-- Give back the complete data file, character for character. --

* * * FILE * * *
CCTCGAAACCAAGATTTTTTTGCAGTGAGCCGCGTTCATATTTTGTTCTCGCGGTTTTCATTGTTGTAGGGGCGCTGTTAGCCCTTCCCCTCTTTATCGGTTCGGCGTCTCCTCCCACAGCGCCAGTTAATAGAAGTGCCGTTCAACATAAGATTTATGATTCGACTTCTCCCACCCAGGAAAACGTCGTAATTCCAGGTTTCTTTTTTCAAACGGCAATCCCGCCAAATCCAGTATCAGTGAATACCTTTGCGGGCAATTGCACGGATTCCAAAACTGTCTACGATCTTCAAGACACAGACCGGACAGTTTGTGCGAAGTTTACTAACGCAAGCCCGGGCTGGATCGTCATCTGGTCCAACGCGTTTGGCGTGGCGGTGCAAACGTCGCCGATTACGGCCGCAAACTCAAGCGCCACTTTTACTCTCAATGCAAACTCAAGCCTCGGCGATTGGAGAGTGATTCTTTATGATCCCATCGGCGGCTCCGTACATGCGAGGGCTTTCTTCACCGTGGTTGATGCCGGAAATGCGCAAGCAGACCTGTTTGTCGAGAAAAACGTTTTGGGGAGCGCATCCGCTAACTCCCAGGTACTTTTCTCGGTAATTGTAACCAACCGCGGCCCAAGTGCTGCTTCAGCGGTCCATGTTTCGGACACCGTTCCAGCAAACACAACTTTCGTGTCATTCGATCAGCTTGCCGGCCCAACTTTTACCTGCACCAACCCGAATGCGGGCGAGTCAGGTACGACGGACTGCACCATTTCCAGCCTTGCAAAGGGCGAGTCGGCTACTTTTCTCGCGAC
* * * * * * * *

CCTCGAAACCAAGATTTTTTTGCAGTGAGCCGCGTTCATATTTTGTTCTCGCGGTTTTCATTGTTGTAGGGGCGCTGTTAGCCCTTCCCCTCTTTATCGGTTCGGCGTCTCCTCCCACAGCGCCAGTTAATAGAAGTGCCGTTCAACATAAGATTTATGATTCGACTTCTCCCACCCAGGAAAACGTCGTAATTCCAGGTTTCTTTTTTCAAACGGCAATCCCGCCAAATCCAGTATCAGTGAATACCTTTGCGGGCAATTGCACGGATTCCAAAACTGTCTACGATCTTCAAGACACAGACCGGACAGTTTGTGCGAAGTTTACTAACGCAAGCCCGGGCTGGATCGTCATCTGGTCCAACGCGTTTGGCGTGGCGGTGCAAACGTCGCCGATTACGGCCGCAAACTCAAGCGCCACTTTTACTCTCAATGCAAACTCAAGCCTCGGCGATTGGAGAGTGATTCTTTATGATCCCATCGGCGGCTCCGTACATGCGAGGGCTTTCTTCACCGTGGTTGATGCCGGAAATGCGCAAGCAGACCTGTTTGTCGAGAAAAACGTTTTGGGGAGCGCATCCGCTAACTCCCAGGTACTTTTCTCGGTAATTGTAACCAACCGCGGCCCAAGTGCTGCTTCAGCGGTCCATGTTTCGGACACCGTTCCAGCAAACACAACTTTCGTGTCATTCGATCAGCTTGCCGGCCCAACTTTTACCTGCACCAACCCGAATGCGGGCGAGTCAGGTACGACGGACTGCACCATTTCCAGCCTTGCAAAGGGCGAGTCGGCTACTTTTCTCGCGAC